the land contained 143 acres, plus lots 1 and 2 of an unspecified property. To
pay for the land, at a price of $1.25 per acre, the family obtained a mortgage
from W.D. Cornelius.
On Aug. 12, 1890, Nellie received a receipt from the N.S. Land Office at Kingfisher, signed by J.V. Admire, stating that she had made the last payment of $179.80 and fulfilled her financial obligations in full. A copy of the receipt is preserved today in Kingfisher County Courthouse in Land Office Receipt Book 6, page 3. Four days later, with the land now fully owned by Nellie, and not encumbered in any way, she sold it for $1,000 to her mother. (See Warranty Deed Book 3, page 2.)
The initial farm sat directly along the famed Chisholm Trail, a pathway from Texas to Kansas from 1867 to 1889 on which millions of heads of cattle were rounded up and led to market over the years. It also was in the watershed of the Cimarron River to the north and east.
Despite his financial difficulties in south-central Kansas, James Brown was a shrewd investor and made the most of this opportunity. Within 40 days, on Sept. 26, 1890, he sold or "flipped" the tract for $2,000, or double the amount he had paid for it. (See Warranty Deed Book 3, page 5.) The buyers were Samuel F. Robertson and Clarence L. Gibson, also of Kingfisher. Robertson and Gibson eventually sold the farm to David Gamble and Gibson Morrow.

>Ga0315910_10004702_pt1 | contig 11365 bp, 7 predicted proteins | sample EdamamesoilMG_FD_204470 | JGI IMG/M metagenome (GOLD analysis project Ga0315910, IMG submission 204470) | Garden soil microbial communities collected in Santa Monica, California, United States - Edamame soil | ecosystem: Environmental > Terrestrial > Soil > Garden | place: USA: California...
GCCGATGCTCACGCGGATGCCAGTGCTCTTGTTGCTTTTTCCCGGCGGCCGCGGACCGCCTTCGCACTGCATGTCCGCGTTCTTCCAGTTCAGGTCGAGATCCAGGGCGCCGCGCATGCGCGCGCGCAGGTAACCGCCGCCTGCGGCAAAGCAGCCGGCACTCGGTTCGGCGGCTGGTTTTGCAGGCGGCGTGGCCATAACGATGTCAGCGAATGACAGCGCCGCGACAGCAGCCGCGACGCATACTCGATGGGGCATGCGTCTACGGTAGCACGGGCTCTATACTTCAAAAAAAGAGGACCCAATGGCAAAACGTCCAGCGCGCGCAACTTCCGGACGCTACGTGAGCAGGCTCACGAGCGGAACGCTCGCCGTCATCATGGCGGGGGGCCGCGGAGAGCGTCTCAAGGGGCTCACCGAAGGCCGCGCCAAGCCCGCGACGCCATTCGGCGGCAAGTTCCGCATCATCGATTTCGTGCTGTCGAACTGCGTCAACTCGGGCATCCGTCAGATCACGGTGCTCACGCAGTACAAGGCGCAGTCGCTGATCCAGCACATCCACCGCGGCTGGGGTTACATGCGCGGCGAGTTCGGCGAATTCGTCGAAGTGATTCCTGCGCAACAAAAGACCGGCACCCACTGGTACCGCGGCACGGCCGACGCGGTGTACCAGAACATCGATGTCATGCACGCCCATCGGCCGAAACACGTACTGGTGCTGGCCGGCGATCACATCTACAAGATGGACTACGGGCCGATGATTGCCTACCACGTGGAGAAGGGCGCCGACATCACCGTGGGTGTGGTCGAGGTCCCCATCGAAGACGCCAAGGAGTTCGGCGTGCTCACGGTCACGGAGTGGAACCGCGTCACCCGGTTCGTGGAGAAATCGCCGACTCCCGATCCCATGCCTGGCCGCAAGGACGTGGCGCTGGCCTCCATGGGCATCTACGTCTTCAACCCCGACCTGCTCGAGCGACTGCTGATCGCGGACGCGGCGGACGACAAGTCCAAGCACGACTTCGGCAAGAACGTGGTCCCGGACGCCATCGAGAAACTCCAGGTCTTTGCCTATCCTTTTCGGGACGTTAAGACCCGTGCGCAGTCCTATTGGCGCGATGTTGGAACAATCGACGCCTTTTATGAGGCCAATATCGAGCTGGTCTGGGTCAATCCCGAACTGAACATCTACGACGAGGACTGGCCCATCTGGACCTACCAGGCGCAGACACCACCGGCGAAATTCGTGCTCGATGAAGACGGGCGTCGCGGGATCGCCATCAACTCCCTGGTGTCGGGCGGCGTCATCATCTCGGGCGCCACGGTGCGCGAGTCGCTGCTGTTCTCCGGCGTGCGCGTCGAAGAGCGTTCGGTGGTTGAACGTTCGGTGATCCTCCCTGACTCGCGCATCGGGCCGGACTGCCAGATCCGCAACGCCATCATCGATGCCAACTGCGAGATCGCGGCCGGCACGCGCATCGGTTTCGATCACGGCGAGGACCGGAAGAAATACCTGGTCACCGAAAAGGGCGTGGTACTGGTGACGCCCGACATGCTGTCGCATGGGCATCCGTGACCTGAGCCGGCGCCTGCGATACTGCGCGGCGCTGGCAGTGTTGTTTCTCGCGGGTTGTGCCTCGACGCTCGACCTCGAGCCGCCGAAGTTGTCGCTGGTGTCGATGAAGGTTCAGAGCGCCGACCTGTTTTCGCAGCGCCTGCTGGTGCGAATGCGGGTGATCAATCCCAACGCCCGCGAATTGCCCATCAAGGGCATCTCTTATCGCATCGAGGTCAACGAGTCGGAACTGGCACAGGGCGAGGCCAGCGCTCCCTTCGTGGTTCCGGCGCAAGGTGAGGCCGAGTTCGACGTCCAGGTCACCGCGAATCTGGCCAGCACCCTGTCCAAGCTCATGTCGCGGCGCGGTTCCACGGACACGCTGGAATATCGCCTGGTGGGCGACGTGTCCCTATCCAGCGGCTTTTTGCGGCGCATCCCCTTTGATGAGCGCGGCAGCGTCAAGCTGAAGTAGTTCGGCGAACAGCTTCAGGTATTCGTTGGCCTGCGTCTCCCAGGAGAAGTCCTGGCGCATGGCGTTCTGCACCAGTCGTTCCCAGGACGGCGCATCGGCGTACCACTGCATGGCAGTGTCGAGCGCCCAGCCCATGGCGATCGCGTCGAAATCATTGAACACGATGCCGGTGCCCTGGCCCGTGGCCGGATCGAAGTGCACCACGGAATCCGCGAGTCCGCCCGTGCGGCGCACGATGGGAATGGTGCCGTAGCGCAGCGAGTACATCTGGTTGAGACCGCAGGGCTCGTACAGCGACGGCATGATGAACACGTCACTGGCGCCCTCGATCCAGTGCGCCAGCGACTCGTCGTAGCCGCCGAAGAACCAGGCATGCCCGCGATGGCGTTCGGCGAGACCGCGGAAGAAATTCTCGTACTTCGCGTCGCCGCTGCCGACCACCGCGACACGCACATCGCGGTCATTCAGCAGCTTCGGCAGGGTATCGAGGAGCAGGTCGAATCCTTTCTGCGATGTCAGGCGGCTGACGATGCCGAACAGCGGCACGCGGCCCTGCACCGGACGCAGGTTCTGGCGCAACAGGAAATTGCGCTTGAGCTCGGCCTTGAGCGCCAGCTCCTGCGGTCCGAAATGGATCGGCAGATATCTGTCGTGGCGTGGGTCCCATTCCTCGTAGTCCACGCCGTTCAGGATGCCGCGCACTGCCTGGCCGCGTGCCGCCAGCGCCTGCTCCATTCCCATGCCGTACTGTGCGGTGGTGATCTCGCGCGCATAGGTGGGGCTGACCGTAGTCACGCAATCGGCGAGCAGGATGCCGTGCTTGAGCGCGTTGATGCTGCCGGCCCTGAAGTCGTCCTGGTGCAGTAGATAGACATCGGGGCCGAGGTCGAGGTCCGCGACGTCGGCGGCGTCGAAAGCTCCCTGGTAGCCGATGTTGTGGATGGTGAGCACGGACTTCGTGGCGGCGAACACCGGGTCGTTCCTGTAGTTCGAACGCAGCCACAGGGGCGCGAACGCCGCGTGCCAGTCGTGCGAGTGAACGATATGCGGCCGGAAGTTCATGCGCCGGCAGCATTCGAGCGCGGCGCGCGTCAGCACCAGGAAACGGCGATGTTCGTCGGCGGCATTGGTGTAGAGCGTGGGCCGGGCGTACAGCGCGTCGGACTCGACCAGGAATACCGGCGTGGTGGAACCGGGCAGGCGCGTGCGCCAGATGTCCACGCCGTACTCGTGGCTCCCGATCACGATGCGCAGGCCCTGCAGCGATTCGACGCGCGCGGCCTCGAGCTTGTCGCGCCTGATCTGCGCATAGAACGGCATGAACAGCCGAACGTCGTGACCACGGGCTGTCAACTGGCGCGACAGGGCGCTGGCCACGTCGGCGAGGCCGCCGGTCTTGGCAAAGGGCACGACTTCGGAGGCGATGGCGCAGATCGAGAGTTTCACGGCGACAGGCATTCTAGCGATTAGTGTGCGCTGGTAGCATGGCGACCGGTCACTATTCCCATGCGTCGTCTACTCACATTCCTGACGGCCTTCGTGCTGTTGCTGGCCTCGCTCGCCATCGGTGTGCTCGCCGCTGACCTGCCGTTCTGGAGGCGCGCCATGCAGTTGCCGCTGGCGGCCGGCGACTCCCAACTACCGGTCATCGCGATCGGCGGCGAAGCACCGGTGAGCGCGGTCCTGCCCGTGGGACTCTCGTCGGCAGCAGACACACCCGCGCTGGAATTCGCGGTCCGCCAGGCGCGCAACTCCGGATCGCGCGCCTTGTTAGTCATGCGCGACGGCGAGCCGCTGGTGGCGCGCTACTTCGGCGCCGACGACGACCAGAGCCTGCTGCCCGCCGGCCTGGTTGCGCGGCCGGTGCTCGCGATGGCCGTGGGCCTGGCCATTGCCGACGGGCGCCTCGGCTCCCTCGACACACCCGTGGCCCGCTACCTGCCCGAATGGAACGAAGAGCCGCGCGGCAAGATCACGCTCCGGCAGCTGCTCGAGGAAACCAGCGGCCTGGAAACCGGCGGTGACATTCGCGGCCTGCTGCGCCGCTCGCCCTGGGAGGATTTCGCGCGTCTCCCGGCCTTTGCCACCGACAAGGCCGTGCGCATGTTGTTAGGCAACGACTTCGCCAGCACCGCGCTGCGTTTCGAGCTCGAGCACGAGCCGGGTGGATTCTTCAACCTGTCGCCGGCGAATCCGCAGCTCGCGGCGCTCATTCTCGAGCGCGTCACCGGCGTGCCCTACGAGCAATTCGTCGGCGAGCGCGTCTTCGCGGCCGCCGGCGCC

~ A Second Home at Excelsior ~
Later, in February 1895, the Browns received a Homestead Certificate No. 116 for what became their more or less permanent home. It consisted of a tract of 160 acres in Excelsior Township, Kingfisher County, located to the west of the Indian Meridian line, in the southeast quarter of Section 17, Township 17 North in Range 5 West. The certificate bore the signature of President Grover Cleveland, probably signed by one of his secretaries or deputies of the General Land Office. It sits alongside E0740 Road.
The land was endlessly flat. Winds blew constantly. The ground was covered in a sea of native prairie grass that had been in place for thousands of years and provided a natural feeding ground for wildlife. In his book The Worst Hard Time, author Timothy Egan has written that in the spring in Oklahoma, "the carpet flowered amid the green, and as wind blew, it looked like music on the ground... the world's greatest grassland." Farmers bent on raising wheat and corn had to undertake to plow the thick sod which revealed a rich bed of red soil -- "red dirt." The work would have been back-breaking, even with a good horse and plow.
~ Five Years in San Diego ~
In 1895, while continuing to own their Oklahoma farm, they moved again to Southern California, establishing a home at Lakeside near San Diego. What drew them there is not known, except that their son Frank was known to have lived there and had obtained stable employment as a cemetery superintendent.
They stayed in San Diego for five years. At some point, the Browns had a photographic portrait taken together at Excelsior Studio in San Diego, seen at the very top of this biography.
When the federal census was taken in June 1900, Lydia and James and their daughters Emma (age 21) and Bertha (17) lived together i n San Diego. James' occupation was reported as "farmer." Emma was employed as a sales woman in a grocery.